By Jason Michael

Barbers rarely go out of business; someone will always need a clip around the ears. It’s much the same when it comes to racism in hard times – it is never too difficult to whip up feelings that are already there. We are on a journey and this is only the start.

Racism infuriates me. Not only does the use of racism anger me, but that this is something we still have to deal with also gets under my skin. This opening would of course be virtue signalling if it wasn’t for the inconvenient fact of own racism – and that too I detest. As an accidental beneficiary of white privilege I am frequently reminded of the latent feeling of racial superiority that comes with my whiteness. Fortunate indeed – and few – are those white people who can say in all honesty that they are not racist. I hope such people exist. If they don’t then I believe we are truly damned. The near unavoidability of this is the real ‘white man’s burden;’ that we have been cursed through our history and culture – things over which we had no control – with this most disgusting prejudice.

It is precisely this universality of inherited and inculturated racism that makes hatred powerful as a political tool. It is so easy for unscrupulous opportunists to scapegoat and victimise the racial other and to stir up tensions in society because racism isn’t something that needs to be taught to others. It is something that is always at least dormant right across the population. What this means is that, even without the presence of racist rabble-rousers, racism is already more or less active as a rallying point for popular discontent to mobilise. In times of peace and plenty racism, which is always and everywhere in our society endemic, recedes. People have more pressing things to worry about. But right now is not a time of peace and plenty.

Global economic depression and government driven austerity directed towards making the poorest bail out the richest have conspired to create poverty and misery to a level unknown in the West since the 1930s. Ordinary people are suffering and looking for others – outsiders – to blame and governments, eager to remove their heads from the chopping block, are more than willing to adopt and thus legitimise the rhetoric of racist and power-hungry far-right politicians. In the beginning this might well have been intended as a temporary populist measure to keep them in power, but soon the infection spreads and this manufactured and manipulated opinion gathers weight and so takes on a life of its own – driving by democratic means the agenda of bigotry and hate.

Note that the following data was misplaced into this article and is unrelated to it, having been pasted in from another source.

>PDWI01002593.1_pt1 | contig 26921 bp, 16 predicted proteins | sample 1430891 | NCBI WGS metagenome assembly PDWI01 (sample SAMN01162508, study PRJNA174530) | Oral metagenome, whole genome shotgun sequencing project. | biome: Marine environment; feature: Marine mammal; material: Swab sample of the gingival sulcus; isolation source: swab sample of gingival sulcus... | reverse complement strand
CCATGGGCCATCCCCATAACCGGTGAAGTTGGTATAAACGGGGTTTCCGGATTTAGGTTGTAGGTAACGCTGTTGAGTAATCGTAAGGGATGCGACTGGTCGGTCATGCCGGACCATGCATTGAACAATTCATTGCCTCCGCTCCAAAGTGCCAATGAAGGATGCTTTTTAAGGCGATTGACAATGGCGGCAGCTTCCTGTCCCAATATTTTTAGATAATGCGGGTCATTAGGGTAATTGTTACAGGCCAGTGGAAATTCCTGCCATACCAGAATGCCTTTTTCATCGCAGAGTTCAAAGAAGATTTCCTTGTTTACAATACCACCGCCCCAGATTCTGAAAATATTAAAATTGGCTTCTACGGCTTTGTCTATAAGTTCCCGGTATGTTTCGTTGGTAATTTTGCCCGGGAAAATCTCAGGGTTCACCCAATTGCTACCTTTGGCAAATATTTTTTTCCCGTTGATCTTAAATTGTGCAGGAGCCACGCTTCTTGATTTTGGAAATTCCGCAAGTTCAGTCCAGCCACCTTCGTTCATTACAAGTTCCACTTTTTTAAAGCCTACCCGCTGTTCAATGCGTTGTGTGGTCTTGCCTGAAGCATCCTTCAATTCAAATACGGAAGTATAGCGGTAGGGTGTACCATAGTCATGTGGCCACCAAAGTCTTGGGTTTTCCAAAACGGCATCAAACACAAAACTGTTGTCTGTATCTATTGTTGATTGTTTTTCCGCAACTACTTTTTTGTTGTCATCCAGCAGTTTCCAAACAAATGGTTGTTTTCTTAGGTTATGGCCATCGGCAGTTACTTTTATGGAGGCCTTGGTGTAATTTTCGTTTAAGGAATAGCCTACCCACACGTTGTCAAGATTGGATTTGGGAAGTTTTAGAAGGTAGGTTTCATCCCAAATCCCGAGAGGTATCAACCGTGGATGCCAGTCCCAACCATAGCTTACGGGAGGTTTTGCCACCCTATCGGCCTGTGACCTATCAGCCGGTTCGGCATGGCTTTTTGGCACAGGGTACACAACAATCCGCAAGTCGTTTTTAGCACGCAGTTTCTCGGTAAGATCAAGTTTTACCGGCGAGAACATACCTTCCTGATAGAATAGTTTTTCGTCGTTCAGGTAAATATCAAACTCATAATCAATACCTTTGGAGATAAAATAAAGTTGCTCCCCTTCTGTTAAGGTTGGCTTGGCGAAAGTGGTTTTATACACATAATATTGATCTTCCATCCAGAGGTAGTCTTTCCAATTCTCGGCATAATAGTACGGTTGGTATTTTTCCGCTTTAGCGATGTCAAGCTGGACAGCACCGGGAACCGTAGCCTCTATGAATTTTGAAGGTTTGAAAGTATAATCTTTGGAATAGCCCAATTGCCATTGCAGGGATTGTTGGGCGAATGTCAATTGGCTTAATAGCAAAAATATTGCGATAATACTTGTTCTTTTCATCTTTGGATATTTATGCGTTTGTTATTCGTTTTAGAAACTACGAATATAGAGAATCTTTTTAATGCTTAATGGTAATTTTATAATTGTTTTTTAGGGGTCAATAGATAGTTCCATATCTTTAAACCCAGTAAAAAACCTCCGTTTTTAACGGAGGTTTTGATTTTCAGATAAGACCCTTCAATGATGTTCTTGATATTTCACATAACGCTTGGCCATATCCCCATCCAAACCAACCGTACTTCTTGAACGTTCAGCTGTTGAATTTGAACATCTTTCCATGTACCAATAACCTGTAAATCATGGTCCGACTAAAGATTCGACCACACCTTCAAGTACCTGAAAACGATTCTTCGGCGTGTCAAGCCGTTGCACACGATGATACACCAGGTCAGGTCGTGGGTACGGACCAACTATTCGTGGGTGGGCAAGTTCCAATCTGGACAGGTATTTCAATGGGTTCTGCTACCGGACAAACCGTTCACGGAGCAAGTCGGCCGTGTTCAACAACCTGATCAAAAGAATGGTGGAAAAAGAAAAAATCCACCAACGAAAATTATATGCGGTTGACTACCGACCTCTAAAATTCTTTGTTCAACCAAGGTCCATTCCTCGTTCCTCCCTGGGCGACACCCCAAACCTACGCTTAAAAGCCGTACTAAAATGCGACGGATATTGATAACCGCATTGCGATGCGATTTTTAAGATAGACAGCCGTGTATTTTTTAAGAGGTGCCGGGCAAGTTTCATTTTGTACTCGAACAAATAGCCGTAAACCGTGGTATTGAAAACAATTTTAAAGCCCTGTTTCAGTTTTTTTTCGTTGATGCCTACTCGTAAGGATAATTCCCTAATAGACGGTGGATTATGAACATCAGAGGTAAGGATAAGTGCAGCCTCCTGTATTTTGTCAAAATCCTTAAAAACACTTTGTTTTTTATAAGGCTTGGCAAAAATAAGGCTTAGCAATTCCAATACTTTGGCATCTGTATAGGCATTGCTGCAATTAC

Until its full flowering – in expulsions, in pogroms, in ghettos, in genocide – a point thankfully we have not yet fully reached, it dares not come completely out into the open. It baulks at the obvious language and behaviour of unsophisticated racism. Instead it opts for codified and ‘dog-whistle’ racism; allusions and pointers to specific yet permissible racially identifiable threats – Islamic terrorism, the burqa, Sharia law etc. as an easily deciphered nod to Islamophobia or similar hints to other racial groups and minorities. This is what we have seen sweeping across England where ordinary people are amassing behind the overt and covert racism of UKIP and the Conservatives, and in no small part this dynamic is driving the isolationism of Brexit.

That the Leave campaign thrived on these instruments explains why hate crime and racially motived violence have spiked in the wake of the Brexit victory. In the eyes of those whose racism has been unfettered and legitimised by this populist climate the vote has vindicated them – as the majority and as the will of the people, making it rational and ‘patriotic’ for them to act out in order to defend their Englishness, their Britishness. To them, following the Trumpist slogan of making Britain great again, this is about restoring national pride. Politicians who were once of the centre are already unable to stop the march of this beast. The tail is wagging the dog, and what is most frightening is that we have not even nearly seen the end of this. The future does not look so bright.


Dog Whistle Politics: Ian Haney López

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